Index invests in Sofia, a telemedicine and health insurance company based in Mexico.

Arturo Sanchez and his co-founders have spent the last two years developing the telemedicine and insurance platform, Sofia, as a way to give clients throughout Mexico better access to quality health care through their insurance plan.
Along with co-founders Sebastian Jimenez, a former Google employee who serves as the company’s product manager, and Manuel Andere, a former Patreon employee who is now Sofia’s CTO, Sanchez (a former Index Ventures employee) is on track to provide low-cost insurance to middle-class consumers throughout Latin America, starting in Mexico City.
Backing that vision is a group of regional and international investors, including Kaszek Ventures, Ribbit Capital and Index Ventures. When Index Ventures came to lead the company’s $19 million round earlier this year, it was the first commitment the venture capital firm had made in Latin America, but given the strength of the market, it will probably not be the last.
In Sofia, Index has found a good base from which to expand its activity. The company, which initially started as a telemedicine platform, recently received approval to operate as an insurance company as well, which is part of a long-term growth vision in which it provides a full-service health platform for clients.
Founded by three university friends who graduated from the Instituto Tecnológico Autónomo de México (the Mexican version of MIT), the company initially launched the telemedicine service related to COVID-19 as the pandemic took hold in Mexico. That service was a placeholder for what Sanchez said was the company’s broader vision. And although that product alone had 10,000 registered users, the new vision is broader.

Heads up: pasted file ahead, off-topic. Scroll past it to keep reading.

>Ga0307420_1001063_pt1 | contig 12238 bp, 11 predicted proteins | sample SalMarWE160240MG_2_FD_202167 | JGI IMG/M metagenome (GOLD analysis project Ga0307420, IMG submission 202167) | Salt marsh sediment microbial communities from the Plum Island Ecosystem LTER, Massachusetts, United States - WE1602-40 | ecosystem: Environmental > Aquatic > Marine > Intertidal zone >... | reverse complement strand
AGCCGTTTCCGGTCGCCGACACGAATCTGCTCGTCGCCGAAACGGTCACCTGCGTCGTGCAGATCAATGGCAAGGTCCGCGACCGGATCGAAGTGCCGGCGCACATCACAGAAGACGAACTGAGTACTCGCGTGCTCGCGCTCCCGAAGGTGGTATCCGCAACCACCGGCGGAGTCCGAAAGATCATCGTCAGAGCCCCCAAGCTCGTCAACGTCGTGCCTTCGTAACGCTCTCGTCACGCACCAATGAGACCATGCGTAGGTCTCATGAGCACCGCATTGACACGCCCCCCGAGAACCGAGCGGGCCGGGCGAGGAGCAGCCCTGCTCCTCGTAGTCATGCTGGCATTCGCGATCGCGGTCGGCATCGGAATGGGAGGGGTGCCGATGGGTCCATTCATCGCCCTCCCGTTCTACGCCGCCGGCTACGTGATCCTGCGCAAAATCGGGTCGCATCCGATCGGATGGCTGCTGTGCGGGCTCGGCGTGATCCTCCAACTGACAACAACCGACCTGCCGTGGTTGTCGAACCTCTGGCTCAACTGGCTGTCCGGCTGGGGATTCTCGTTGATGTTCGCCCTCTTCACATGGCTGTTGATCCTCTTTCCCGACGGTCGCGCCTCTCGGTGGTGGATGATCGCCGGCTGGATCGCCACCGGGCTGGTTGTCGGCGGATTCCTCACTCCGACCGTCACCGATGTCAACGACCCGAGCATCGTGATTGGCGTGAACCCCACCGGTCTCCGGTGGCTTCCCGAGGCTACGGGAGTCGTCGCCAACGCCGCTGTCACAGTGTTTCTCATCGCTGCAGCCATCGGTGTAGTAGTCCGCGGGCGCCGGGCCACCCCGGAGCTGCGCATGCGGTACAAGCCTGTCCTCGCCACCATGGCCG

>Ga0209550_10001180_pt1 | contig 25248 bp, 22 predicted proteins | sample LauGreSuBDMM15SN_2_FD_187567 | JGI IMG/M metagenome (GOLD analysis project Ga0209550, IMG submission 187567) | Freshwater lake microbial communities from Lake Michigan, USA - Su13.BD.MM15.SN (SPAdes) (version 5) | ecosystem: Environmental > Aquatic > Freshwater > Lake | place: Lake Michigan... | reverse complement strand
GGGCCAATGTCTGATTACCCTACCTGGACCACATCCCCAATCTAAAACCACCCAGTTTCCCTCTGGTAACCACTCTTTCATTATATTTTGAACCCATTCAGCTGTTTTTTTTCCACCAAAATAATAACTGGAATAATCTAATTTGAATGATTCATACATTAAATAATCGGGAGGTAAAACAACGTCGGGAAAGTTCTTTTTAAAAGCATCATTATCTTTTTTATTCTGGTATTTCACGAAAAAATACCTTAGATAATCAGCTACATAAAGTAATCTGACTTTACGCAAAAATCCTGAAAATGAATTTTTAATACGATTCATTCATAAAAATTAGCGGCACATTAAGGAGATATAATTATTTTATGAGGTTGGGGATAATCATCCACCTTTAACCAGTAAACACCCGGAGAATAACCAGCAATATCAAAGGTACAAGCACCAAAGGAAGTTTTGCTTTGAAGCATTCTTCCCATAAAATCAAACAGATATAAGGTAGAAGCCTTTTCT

“We registered as an insurance company because we want to go deeper into people’s health. We have built a telemedicine solution, which is a basic component of the product. The goal is to be an integrated provider that offers primary care and manages more significant types of diseases,” said Sanchez.
The company already has a core group of 100 physicians in Mexico City and will initially serve the city with 70 different areas of expertise.
All virtual consultations are covered without additional payment, and in-person or specialty consultations have a reduced rate of 30% to an out-of-pocket payment, according to Sanchez. Fees depend on age and gender, but Sanchez said a client would typically pay around $500 a year or approximately $40-50 a month.
The company covers 70% of the cost of most treatments with a cap of $2,000 per year and the maximum coverage is $75,000. “In Mexico it covers 98% of all illnesses or treatment episodes,” said Sanchez. In Mexico, insurance is even less common than in the United States. “90% of private health care spending is out-of-pocket.
The problem we are trying to solve is for these people who are already spending money on health but doing so in an unpredictable and risky way,” said Sanchez. “They buy [our service] and have access to the high quality health care they buy and it’s a significant step from what they’ve been experiencing.
Jonathan Shieber
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